Naperville sisters fight to cure pancreatic cancer
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Joseph C. Monastra was starting his retirement by looking for a house in Florida when he passed out at a restaurant. Four weeks later, he was dead from pancreatic cancer.
The Ohio native and longtime engineer barely had time to fight the disease. His family, including his wife, Maureen, and four daughters, didn't have time to adjust to the diagnosis.
"Like any family, you think, 'We can kick this. There have been lots of advances in cancer treatment. We're going to rally and research and figure out what our hope is going to be,'" said one of his daughters, Monica Lodge of Naperville. "We very quickly realized that there was really no hope."
Now, 15 years after Monastra's death, two of his daughters, who both live in Naperville, are continuing their fight to give other families more time with their loved ones who are diagnosed with pancreatic cancer.
"We thought at some point somebody has to start doing something to make a difference so another family doesn't have to go through the devastation that we did," Lodge said.
At the first Cheers for a Cure wine tasting and gala dinner on Saturday, Nov. 11, supporters of the Joseph C. Monastra Foundation for Pancreatic Cancer Research will toast to the cause of research toward early detection, prevention and a cure.
The evening takes place during Pancreatic Cancer Awareness Month, and during the week the Millennium Carillon in Naperville will be illuminated in purple to spotlight the cause.
It's also shortly before Thursday, Nov. 16, designated World Pancreatic Cancer Day by the World Pancreatic Cancer Coalition, a group of about 60 organizations dedicated to the cause, of which the Joseph C. Monastra Foundation is a member.
The event is by no means the first for the foundation, which began by selling purple pancreatic cancer awareness ribbons almost immediately after Monastra's death. But it's the first in the suburbs since sisters Grace Saunders and Lodge moved to Naperville 9 and 5 years ago, respectively.
Attendees who buy tickets for $125 each will be able to sample their choices of more than 60 wines provided by 11 suppliers of Peterson Spirits and Fine Wines.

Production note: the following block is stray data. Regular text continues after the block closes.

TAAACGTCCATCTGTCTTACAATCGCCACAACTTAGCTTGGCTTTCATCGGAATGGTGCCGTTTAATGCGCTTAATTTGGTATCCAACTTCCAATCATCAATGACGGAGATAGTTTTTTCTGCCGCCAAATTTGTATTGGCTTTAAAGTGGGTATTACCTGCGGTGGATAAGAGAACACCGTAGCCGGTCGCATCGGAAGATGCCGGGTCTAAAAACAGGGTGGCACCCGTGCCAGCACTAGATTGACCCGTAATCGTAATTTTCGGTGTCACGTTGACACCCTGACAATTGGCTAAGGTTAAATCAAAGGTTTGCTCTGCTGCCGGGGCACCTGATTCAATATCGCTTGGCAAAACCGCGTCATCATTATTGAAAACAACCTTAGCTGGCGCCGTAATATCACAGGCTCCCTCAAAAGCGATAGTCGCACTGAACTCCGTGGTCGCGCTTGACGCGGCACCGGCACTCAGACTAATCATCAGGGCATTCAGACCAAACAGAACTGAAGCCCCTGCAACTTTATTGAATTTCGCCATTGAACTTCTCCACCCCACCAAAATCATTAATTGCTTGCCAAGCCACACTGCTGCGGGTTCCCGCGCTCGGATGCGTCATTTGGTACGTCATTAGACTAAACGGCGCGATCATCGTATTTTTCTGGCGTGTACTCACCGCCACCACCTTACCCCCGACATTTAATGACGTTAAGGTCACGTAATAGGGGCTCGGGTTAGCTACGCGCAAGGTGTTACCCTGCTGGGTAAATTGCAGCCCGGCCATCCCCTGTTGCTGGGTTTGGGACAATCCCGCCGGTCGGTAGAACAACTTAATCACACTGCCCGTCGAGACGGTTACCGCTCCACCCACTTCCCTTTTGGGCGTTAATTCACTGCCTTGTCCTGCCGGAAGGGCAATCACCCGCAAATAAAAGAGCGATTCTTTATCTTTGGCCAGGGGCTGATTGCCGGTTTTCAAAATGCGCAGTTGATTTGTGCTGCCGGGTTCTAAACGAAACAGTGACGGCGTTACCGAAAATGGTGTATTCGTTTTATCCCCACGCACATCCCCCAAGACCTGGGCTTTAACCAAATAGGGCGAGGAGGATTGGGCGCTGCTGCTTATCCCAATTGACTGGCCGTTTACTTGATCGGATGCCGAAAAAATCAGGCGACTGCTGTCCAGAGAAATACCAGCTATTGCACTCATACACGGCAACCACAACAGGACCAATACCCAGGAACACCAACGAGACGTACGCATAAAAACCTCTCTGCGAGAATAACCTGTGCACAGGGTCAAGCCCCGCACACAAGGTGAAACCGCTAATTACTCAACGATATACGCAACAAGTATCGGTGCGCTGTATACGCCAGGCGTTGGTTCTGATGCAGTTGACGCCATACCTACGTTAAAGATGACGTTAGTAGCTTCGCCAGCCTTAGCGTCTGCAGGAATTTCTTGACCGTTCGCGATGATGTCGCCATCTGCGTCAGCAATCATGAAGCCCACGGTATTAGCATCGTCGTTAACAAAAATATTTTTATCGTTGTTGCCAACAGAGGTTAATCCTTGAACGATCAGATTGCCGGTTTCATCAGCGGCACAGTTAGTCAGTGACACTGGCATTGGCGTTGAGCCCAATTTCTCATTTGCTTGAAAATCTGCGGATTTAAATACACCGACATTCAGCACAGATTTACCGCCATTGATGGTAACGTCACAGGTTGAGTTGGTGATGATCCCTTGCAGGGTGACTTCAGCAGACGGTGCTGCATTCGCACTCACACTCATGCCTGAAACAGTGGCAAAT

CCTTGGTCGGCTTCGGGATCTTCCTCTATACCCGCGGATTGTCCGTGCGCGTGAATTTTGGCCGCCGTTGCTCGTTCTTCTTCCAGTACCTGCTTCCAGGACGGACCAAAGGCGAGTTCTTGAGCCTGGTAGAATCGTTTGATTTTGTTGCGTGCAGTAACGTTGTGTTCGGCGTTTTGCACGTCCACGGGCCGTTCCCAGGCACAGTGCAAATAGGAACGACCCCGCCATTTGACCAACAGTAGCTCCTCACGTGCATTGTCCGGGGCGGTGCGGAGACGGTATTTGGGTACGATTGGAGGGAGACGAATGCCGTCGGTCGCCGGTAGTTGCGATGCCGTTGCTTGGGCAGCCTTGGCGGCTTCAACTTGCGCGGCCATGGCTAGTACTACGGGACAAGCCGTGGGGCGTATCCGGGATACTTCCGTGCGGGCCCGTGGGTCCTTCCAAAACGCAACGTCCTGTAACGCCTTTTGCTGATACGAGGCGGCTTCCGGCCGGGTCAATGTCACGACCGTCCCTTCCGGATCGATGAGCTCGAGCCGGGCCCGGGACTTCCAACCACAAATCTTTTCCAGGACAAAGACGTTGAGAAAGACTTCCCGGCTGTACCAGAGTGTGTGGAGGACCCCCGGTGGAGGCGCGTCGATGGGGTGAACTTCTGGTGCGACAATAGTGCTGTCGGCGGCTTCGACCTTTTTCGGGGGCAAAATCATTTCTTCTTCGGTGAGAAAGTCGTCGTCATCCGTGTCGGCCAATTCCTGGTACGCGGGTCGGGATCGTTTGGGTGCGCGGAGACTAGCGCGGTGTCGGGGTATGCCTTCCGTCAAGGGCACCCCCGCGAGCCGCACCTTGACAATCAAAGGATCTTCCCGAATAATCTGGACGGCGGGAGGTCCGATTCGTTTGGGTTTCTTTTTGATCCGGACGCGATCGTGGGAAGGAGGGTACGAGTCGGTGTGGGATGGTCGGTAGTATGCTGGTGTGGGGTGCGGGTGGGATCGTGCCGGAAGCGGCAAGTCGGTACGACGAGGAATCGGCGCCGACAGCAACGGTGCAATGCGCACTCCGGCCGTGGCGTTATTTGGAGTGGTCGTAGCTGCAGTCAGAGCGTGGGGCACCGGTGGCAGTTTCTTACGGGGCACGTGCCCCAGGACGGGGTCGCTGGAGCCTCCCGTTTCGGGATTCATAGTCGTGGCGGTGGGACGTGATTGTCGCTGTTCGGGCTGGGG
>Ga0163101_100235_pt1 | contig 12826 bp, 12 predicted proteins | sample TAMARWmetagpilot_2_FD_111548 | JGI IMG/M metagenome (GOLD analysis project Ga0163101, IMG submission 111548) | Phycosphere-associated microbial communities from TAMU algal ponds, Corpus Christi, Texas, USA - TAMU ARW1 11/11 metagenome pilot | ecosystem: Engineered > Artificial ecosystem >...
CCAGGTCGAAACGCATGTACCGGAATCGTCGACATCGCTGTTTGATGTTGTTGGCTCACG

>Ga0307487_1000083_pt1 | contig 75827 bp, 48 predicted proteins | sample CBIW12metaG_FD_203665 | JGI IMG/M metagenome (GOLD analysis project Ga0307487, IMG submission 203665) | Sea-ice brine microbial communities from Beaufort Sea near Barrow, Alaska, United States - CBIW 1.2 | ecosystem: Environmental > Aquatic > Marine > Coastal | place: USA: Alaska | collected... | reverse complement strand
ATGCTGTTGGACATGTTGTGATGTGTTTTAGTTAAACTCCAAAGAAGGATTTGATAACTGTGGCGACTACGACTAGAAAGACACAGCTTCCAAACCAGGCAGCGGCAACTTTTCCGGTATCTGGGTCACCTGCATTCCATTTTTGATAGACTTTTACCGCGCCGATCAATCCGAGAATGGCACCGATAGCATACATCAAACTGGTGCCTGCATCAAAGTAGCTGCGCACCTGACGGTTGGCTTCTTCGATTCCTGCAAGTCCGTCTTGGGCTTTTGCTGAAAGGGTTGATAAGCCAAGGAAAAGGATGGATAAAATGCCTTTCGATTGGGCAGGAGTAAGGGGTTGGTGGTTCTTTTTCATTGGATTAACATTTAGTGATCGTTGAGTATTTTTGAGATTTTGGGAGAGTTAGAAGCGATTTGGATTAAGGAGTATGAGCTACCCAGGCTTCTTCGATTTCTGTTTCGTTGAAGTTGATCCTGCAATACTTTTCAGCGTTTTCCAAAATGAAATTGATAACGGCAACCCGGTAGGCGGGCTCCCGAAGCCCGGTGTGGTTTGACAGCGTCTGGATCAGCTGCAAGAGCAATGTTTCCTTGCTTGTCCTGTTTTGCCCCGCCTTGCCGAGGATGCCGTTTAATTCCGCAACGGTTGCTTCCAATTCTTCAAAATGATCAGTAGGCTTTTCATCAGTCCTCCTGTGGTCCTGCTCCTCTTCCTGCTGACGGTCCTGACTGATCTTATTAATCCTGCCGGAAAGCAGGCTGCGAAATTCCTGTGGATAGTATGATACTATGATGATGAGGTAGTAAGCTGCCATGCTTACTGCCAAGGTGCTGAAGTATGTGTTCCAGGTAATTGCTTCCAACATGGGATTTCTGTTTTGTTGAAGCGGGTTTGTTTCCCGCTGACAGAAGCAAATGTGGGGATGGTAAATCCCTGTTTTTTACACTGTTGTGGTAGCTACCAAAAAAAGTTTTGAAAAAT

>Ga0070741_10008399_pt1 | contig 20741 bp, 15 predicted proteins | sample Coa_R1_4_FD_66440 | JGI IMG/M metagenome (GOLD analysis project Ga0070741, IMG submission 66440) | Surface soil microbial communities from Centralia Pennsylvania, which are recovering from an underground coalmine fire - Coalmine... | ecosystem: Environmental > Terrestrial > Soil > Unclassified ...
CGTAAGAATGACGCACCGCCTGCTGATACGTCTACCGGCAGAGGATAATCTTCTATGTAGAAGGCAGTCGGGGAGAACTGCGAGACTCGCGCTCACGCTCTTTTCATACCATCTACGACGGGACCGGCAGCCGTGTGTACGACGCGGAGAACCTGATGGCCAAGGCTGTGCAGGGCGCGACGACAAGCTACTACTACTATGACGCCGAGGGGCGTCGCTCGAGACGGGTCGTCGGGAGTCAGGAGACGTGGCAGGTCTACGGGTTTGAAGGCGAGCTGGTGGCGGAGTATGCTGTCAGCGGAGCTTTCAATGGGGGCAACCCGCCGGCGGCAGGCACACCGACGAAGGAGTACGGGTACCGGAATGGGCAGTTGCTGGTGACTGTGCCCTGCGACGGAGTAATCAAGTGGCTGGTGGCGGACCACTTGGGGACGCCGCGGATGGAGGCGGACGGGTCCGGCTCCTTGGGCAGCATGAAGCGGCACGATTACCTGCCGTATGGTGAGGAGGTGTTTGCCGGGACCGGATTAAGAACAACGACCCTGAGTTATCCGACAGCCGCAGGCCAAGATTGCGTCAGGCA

The vino tastings will complement a dinner by Cress Creek Country Club Executive Chef David Curotto, as well as silent auctions and raffles with prizes including tickets to a 2018 Cubs game with a tour of Wrigley Field and a catered, in-home meal for six by Casey's Foods and Le Chocolat du Bouchard.
"We wanted to be able to earmark funds that we raised for early detection," Saunders said.
In their research after their father's death, the sisters determined many patients don't know they have pancreatic cancer until it's in the often-deadly third or fourth stages.
The research center at Johns Hopkins says the disease's symptoms -- abdominal pain, unintended weight loss and jaundice -- are vague and easily confused with symptoms of other conditions.
There is no reliable screening to identify its presence. Research, though, has determined pancreatic cancer starts changing cells years before it reaches a life-threatening stage.
"You've got the 10 to 15 years to be able to detect it early," Saunders said. "What they're working on now is how to find it."
The years before the disease reaches a devastating point can be a gift to future patients among the 44,000 diagnosed with the disease each year across the country. About 38,000 of those patients die each year, making pancreatic cancer the fourth-leading cause of cancer death for men and women, according to Johns Hopkins.
Monastra's daughters hope the research dollars they provide can be seed money, helping scientists apply for bigger grants and nudging the National Institutes of Health to support the disease with more generous allocations.
"We've gone from thinking that there was no time to help patients to knowing that there is time," Lodge said. "There's a lot of time."